The example first page request 802-1 in this example script 180-1 defines the URL 804-1 http://www.wachovia.com as the first page to be obtained from the web site for this transaction. This first page request ends at location 806-1 shown by the XML end element tag “</PageRequest>”. Within the page request 802-1, there are several other parts defined by XML element tags.
As shown at locations 814-1 and 814-2, the page request 802-1 also includes content match sections that define expected web page data indicating data that is to be present within a web page 135 obtained form the URL of this page request 802. In this example page request 802-1, the two expected web page sections 814-1 and 814-2 indicate that a “userid” and “password” fields must be present on the web page 135 obtained from this page request 802-1. After this page request 802-1, four other page requests 802-2 through 802-5 are defined in this example script 180. Note that the page request 802-2 defines the page to be obtained upon a user clicking submit or enter after they have input their username and password. Thus, the first page request 802-1 indicates the first page of the transaction and user input 808-1 to be provided to that page, other than the actual click of the submit button that would generate the next HTTP GET request. The agent thus provides the user input 808-1 such as a username and password of a user to log into the Wachovia web site, and the next page request 802-2 encountered in the script 180 by the agent 150 causes the agent to actually issue the next HTTP GET request. Note that not all page requests 802 require user input, such as page request 802-2.
From the foregoing brief description of the content of an example script 180, a more detailed description of operation of the agent 150 can now be provided with respect to the flow chart of processing steps in
In step 200, the agent 150 obtains a script 180 containing at least one transaction to be performed with the web site. The transaction(s) define a sequence of page requests 802 identifying web pages 135 to obtain from the web site 130.
In step 201, the agent 150 executes (e.g., interprets, parses, etc.) the script 180 to perform the transaction with the web site. Performance of the transaction includes retrieving the sequence of web pages 135 (based on page requests 802 in the script 180) and identifying respective performance metrics 190 including i) performance metrics associated with obtaining respective objects defined within each web page 135 and ii) performance metrics associated with obtaining a complete version of each web page 135.
In step 202, for each page request 802 defined in the script 180, the agent 150 issues a request 192 (e.g., an HTTP GET request) for the web page 135 to be served from the web site using the uniform resource locator specified in the page request 802.
In step 204, the agent 150 enters a processing look that is performed for each object embedded in the web page 135.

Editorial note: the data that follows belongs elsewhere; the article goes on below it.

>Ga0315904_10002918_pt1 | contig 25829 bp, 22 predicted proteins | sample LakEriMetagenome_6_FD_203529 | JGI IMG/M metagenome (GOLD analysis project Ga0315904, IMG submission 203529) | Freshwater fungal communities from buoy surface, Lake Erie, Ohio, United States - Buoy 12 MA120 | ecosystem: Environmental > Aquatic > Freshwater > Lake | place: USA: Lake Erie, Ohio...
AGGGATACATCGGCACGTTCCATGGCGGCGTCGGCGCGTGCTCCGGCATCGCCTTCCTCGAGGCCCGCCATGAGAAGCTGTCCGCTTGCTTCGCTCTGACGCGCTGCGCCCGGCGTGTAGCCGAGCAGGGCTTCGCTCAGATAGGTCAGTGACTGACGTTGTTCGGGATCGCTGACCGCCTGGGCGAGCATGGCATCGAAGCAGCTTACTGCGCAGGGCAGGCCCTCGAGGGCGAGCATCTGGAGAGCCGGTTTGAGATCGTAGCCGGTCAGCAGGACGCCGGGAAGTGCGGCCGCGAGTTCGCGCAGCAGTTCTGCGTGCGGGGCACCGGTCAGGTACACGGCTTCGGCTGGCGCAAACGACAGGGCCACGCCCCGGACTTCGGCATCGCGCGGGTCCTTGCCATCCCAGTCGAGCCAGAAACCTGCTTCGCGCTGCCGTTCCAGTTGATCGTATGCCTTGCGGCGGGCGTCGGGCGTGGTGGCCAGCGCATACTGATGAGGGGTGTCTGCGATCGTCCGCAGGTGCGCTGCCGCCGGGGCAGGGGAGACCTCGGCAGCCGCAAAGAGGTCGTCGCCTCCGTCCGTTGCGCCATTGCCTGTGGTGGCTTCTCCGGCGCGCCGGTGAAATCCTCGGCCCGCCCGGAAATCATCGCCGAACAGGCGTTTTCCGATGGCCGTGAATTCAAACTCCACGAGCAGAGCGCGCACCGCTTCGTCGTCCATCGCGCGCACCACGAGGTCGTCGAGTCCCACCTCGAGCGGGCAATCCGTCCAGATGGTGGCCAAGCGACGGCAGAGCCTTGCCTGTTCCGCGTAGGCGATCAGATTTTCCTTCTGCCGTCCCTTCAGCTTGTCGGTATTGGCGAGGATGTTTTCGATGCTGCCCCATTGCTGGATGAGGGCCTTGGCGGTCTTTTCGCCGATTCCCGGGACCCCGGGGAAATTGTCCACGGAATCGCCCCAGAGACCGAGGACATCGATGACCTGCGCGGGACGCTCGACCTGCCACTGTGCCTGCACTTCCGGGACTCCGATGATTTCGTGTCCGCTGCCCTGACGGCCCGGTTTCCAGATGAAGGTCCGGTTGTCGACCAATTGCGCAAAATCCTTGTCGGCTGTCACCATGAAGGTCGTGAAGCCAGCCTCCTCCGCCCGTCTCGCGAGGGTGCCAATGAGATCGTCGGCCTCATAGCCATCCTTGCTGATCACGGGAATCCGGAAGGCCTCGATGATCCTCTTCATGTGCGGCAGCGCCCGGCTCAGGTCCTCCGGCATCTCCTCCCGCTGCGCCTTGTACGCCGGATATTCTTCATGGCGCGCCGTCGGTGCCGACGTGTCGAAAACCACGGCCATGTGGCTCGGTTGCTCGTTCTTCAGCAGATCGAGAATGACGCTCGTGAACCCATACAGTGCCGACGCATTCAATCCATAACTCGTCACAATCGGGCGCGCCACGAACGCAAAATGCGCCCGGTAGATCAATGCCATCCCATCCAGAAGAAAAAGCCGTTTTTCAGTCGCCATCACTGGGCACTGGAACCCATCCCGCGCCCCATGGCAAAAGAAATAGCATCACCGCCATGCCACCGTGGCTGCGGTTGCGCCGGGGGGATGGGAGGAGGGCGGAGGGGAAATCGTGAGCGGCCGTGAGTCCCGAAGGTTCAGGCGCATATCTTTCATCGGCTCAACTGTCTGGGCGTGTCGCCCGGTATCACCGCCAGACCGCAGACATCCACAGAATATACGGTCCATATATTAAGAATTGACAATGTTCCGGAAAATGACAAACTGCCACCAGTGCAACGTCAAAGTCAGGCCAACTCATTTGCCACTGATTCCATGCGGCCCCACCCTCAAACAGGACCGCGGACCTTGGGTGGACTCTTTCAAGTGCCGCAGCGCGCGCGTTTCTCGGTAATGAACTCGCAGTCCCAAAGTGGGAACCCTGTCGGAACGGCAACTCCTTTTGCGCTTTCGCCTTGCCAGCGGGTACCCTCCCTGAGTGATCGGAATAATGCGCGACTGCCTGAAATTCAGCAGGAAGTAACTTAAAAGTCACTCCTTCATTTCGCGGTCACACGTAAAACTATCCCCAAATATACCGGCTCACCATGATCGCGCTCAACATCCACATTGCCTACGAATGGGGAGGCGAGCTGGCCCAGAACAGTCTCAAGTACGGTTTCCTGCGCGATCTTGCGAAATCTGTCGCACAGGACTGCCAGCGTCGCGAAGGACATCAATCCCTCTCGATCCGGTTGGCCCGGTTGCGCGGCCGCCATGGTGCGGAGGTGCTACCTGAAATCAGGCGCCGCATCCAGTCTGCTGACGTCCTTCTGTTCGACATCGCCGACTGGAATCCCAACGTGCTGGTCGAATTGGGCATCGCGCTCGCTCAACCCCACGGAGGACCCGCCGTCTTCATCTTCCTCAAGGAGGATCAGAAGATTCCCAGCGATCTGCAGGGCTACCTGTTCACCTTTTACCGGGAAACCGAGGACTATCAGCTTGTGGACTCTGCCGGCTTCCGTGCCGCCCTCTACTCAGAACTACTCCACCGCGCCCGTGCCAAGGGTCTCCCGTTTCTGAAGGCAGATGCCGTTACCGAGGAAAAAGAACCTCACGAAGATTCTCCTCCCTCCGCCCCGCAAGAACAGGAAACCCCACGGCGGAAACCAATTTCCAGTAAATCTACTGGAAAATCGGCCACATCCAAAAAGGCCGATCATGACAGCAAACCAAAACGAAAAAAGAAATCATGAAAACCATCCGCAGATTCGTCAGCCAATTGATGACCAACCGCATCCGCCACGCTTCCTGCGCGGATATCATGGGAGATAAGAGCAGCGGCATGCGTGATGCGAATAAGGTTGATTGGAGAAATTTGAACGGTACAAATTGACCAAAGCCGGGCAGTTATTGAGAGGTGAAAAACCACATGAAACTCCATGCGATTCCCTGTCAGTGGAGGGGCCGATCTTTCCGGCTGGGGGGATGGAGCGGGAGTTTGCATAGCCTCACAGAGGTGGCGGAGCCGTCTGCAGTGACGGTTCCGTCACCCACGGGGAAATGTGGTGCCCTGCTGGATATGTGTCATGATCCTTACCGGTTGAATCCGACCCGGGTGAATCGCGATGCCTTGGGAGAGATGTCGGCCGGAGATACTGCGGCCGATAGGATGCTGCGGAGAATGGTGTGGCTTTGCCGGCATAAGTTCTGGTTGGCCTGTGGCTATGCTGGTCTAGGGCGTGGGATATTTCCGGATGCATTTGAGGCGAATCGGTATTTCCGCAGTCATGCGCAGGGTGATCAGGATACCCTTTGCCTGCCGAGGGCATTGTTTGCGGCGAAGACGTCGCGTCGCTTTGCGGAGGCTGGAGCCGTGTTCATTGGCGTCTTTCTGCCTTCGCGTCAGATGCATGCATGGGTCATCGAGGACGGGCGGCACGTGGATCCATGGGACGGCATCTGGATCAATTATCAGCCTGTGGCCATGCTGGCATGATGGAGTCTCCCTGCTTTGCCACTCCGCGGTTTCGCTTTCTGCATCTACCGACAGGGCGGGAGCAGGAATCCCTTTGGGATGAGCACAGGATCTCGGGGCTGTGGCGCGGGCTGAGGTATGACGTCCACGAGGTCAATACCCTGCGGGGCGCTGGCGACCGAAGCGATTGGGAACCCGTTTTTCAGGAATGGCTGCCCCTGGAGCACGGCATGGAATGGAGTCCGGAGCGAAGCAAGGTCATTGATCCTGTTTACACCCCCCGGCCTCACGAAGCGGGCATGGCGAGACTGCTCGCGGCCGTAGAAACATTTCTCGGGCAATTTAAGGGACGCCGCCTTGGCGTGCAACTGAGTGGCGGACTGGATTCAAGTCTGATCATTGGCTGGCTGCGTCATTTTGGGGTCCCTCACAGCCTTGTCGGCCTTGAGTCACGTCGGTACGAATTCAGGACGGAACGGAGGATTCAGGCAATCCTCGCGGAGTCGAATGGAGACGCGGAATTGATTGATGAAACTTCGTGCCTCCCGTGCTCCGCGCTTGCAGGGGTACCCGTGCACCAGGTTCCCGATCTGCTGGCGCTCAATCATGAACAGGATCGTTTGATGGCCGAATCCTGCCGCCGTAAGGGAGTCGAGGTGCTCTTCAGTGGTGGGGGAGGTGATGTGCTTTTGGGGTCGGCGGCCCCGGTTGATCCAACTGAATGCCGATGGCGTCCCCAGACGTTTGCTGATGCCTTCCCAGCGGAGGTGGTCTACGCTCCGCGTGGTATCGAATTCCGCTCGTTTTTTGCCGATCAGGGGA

In step 205, the agent 150 issues a request 192 to obtain the object embedded in the web page 135 using a uniform resource locator for that object as specified in the web page 135.
In step 206, during retrieval of each object, the agent 150 tracks respective performance metrics 190 related to obtaining that object using the uniform resource locator for that object as specified in the web page 135. In this manner, as each object in each web page 135 is obtained, detailed performance metrics 190 for that object can be collected and stored by the agent 150. An example of such performance metrics 190 will be given shortly.
In step 207, the agent 150 transmits the performance metrics 190 associated with execution of the transaction defined by the script to a repository. In one configuration, when the transaction is complete and all pages have been downloaded, exercised with user input (as will be explained more fully later) and all performance metrics for each object, each page and the transaction as a whole are complete, the agent 150 places the performance metrics into its local database 195 for transfer back to the repository computer system 108. Thereafter, the agent command and control process 160 can post process the performance metrics 190 for analysis of web site performance and operability.
The second example script 180-2 is as follows:
<?xml version=“1.0” encoding=“UTF-8”?>
<Transaction name=“CNN (P)” [820:] doObjectDownloads=“true” [830:]
value=“ ” />
[802-10:] <PageRequest url=“http://www.cnn.com/” method=“GET”
header=“User-Agent: Mozilla/4.0 (compatible; MSIE 5.0; Windows NT)”
<PageRequest url=“http://www.cnn.com/ALLPOLITICS/” method=“GET”
header=“User-Agent: Mozilla/4.0 (compatible; MSIE 5.0; Windows NT)”
In the above script, the numbers in square braces have been added in this document for purposes of identifying specific items in this script. As an example [820:] on line 2 of the script has been added and is not considered to be part of the actual script 180-2. Notice that this script 180-2 above is short and contains only one page request 802-10 that specifies load the home page for cnn.com at http://www.cnn.com/ALLPOLITICS. Note that not user input data in the form of post script data is provided in this example script 180-2. A few other notes about this script illustrate other features of configurations disclosed herein. In particular, at line 1, a parameter in the script 180-2 is defined as “doObjectDownloads=true”. This parameter indicates to the agent 150 that performance metrics at the object level for this transaction are to be collected. Another parameter called “doPageSummary=true” indicates that for each web page specified by a page request, only performance metrics concerning the overall page are to be tracked, calculated and maintained for the web page(s) specified by page requests 802 in the script, as opposed to all object level metrics. Lastly, the parameter “deadline=300” indicates that the agent is to set a timeout for completion of the transaction to be 300 seconds. Further note that in the page request 802-10 in this example script, various other parameters are specified for preparation of a proper HTTP GET request for the page located at the URL http://www.cnn.com/ALLPOLITICS. In this manner, the script allow a developer to specify intricate particulars of type of requests to be provided for web pages as well as what performance metrics are to be collected during operation of the transaction(s) defined in the script.